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Prostate cancer is the most common cancer among Canadian men (excluding non-melanoma skin cancers). It is the 3rd leading cause of death from cancer in men in Canada.
To provide the most current cancer statistics, researchers use statistical methods to estimate the number of new cancer cases and deaths until actual data become available.
Incidence is the total number of new cases of cancer. Mortality is the number of deaths due to cancer.
It is estimated that in 2015:
Incidence rate (for every 100,000 people)*
Death rate (for every 100,000 people)*
5-year relative survival (estimates for 2006–2008)
*Age-standardized to the 1991 Canadian Standard Population. Age-standardization is a statistical method that removes the effect of age on the calculated rate. It allows rates to be compared over time or across provinces and territories.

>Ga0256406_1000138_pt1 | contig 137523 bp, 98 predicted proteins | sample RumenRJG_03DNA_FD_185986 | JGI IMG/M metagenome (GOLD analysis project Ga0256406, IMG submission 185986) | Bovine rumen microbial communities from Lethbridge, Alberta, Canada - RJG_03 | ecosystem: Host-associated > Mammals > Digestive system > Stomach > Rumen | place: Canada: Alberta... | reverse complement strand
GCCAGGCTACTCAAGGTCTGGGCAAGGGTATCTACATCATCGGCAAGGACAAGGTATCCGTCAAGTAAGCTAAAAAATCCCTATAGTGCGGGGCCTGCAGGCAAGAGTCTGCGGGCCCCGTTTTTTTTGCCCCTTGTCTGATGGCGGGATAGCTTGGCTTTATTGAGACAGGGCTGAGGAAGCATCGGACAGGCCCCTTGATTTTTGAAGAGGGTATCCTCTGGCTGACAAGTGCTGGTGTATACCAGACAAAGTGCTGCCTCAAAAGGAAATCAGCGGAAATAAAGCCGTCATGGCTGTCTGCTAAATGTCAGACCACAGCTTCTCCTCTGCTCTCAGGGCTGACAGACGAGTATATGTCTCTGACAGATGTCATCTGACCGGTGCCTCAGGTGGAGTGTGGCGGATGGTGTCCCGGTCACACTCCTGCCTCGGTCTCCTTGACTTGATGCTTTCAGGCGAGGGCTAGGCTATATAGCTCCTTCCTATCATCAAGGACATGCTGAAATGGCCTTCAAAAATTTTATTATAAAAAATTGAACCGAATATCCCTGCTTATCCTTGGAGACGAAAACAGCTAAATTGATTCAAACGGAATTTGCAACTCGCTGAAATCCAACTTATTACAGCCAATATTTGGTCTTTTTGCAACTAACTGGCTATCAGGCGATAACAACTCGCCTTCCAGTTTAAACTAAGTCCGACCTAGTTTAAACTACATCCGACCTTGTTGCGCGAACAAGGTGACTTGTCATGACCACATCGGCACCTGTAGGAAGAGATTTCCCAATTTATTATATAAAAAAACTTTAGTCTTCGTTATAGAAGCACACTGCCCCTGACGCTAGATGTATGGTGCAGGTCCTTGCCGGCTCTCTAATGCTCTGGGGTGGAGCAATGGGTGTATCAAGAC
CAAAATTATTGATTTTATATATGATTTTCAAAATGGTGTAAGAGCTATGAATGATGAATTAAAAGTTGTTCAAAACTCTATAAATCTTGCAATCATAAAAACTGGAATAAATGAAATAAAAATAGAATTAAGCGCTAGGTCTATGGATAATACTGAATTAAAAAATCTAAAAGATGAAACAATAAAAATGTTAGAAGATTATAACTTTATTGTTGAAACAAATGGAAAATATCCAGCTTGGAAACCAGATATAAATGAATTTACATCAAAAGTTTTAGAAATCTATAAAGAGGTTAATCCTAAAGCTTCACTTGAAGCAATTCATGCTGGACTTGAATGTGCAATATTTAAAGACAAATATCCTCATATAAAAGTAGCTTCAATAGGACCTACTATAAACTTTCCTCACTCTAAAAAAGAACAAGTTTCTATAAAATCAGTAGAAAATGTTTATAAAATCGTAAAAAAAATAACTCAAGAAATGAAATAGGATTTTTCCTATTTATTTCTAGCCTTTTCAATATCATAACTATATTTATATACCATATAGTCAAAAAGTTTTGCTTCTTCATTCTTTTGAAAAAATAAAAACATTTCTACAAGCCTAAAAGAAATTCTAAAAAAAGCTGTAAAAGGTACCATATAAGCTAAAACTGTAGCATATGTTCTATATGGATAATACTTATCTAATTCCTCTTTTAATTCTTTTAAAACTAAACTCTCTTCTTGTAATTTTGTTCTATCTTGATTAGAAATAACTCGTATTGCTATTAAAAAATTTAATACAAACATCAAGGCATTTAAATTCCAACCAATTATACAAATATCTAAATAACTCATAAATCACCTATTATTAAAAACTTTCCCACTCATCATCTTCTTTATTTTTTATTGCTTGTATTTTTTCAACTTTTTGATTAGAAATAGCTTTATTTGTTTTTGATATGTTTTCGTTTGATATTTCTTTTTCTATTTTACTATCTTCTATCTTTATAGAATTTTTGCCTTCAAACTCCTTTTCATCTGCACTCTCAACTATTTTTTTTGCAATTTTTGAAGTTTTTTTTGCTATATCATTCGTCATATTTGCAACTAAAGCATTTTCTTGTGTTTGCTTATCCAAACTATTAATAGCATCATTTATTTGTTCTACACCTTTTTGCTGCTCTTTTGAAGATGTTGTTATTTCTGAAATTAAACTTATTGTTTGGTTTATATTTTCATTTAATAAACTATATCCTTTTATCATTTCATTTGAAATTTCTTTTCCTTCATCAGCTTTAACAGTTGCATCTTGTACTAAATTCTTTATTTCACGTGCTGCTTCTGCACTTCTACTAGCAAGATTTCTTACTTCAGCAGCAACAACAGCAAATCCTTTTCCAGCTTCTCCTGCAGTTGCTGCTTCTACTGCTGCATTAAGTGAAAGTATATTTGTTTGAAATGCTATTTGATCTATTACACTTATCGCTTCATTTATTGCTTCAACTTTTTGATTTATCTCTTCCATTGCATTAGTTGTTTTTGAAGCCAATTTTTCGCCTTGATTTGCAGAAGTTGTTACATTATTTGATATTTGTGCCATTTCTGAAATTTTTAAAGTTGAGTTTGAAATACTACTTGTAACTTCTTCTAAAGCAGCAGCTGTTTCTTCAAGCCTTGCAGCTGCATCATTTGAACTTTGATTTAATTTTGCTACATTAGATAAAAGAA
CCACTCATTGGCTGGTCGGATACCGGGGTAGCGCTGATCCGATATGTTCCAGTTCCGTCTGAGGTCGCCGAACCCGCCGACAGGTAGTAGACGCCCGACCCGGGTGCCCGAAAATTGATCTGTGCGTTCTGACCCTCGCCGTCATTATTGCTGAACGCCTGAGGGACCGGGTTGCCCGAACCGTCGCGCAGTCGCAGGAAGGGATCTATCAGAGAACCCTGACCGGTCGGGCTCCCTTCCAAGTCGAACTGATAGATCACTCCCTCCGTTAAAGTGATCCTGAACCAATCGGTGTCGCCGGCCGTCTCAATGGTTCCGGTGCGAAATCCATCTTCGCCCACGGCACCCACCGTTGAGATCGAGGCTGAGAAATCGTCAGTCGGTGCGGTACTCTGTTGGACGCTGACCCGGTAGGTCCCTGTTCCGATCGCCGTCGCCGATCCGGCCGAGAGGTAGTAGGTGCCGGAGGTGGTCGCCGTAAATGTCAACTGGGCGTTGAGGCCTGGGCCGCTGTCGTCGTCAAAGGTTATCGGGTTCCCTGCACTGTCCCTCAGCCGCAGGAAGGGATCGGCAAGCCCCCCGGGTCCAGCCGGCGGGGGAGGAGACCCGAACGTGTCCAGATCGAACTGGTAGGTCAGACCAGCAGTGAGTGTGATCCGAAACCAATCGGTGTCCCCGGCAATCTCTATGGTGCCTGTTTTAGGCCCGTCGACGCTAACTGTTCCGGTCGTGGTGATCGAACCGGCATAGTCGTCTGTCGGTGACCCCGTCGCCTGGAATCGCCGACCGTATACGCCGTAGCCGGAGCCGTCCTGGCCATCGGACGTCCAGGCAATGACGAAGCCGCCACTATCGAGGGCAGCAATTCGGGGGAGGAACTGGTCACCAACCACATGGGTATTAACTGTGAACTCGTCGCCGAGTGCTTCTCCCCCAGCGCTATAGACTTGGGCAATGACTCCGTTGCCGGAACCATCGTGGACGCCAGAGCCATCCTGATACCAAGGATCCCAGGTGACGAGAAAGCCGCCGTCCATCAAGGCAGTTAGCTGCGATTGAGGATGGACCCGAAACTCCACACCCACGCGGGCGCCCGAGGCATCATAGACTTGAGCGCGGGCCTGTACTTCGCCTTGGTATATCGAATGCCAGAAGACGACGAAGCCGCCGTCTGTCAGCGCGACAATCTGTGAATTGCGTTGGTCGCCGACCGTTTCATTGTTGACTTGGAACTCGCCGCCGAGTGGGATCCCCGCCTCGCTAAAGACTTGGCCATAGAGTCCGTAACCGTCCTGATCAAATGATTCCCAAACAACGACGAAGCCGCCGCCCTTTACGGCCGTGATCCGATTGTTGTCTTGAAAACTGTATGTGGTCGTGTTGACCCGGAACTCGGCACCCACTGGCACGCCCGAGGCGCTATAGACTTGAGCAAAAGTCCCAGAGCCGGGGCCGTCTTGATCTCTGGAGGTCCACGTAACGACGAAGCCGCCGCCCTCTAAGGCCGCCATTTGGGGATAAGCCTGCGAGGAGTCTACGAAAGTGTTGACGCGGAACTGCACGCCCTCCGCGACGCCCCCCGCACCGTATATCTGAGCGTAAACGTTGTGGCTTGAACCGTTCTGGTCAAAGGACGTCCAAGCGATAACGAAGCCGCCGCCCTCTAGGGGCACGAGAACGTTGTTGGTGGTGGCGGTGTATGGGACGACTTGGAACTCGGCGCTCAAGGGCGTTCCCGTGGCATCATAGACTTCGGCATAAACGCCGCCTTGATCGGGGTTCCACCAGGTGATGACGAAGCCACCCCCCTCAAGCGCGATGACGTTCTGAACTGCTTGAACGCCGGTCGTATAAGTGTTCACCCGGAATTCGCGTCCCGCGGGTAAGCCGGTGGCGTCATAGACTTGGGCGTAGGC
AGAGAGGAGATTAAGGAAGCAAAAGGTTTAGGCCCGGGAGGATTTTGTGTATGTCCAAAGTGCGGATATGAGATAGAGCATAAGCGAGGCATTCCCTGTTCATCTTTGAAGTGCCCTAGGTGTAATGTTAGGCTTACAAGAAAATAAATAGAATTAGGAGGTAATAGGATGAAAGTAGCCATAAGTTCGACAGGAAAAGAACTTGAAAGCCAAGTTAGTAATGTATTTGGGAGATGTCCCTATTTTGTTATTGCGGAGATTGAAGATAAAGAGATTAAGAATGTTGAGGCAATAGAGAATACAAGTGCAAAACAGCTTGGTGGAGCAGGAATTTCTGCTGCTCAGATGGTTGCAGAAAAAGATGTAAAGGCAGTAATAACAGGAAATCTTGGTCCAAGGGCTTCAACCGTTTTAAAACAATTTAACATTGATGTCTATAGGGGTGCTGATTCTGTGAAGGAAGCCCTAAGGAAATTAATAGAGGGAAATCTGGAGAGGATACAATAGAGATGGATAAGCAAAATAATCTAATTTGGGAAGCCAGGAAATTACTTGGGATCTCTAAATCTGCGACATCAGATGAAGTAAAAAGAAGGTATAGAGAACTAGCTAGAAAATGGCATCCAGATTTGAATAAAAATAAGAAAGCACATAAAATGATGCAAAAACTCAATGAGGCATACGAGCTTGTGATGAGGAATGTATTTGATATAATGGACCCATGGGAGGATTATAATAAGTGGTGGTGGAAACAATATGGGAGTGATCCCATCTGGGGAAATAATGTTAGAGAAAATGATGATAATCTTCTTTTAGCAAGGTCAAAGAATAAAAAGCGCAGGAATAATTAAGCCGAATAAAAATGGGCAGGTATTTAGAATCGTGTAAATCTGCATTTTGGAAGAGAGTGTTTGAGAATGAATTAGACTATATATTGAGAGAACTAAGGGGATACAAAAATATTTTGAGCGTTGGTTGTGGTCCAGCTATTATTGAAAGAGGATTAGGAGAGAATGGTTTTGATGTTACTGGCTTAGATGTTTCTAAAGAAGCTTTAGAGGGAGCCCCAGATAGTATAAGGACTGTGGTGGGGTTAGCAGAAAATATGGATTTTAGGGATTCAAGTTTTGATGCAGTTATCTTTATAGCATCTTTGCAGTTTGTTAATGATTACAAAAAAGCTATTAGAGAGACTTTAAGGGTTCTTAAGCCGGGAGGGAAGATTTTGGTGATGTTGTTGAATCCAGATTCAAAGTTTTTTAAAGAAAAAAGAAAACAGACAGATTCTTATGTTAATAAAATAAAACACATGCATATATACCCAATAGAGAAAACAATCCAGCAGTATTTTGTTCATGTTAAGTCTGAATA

In Canada, the incidence rate of prostate cancer peaked in 1993 and 2001. Each of these peaks was followed by a decline. These peaks are compatible with two waves of intensified PSA testing. Since 2001, the incidence rate has generally been declining
The mortality rate for prostate cancer rose slowly from 1986 to the mid-1990s, when it began to decline. Since 2006, the decline in mortality rate for prostate cancer has slowed.
Based on 2010 estimates, about 1 in 8 Canadian men is expected to develop prostate cancer during his lifetime and 1 in 27 will die from it.
For more information, go to Canadian Cancer Statistics publication.
Within about 12 hours of being at Camp Goodtime, everything started to change, and that week was cathartic, transformative. It was the first time I got to know myself.
For cancer survivors, the Canadian Cancer Society provides a unique opportunity to celebrate their courage in the fight against cancer. During hundreds of Relay For Life events across the country, thousands of survivors join together for the Survivors’ Victory Lap.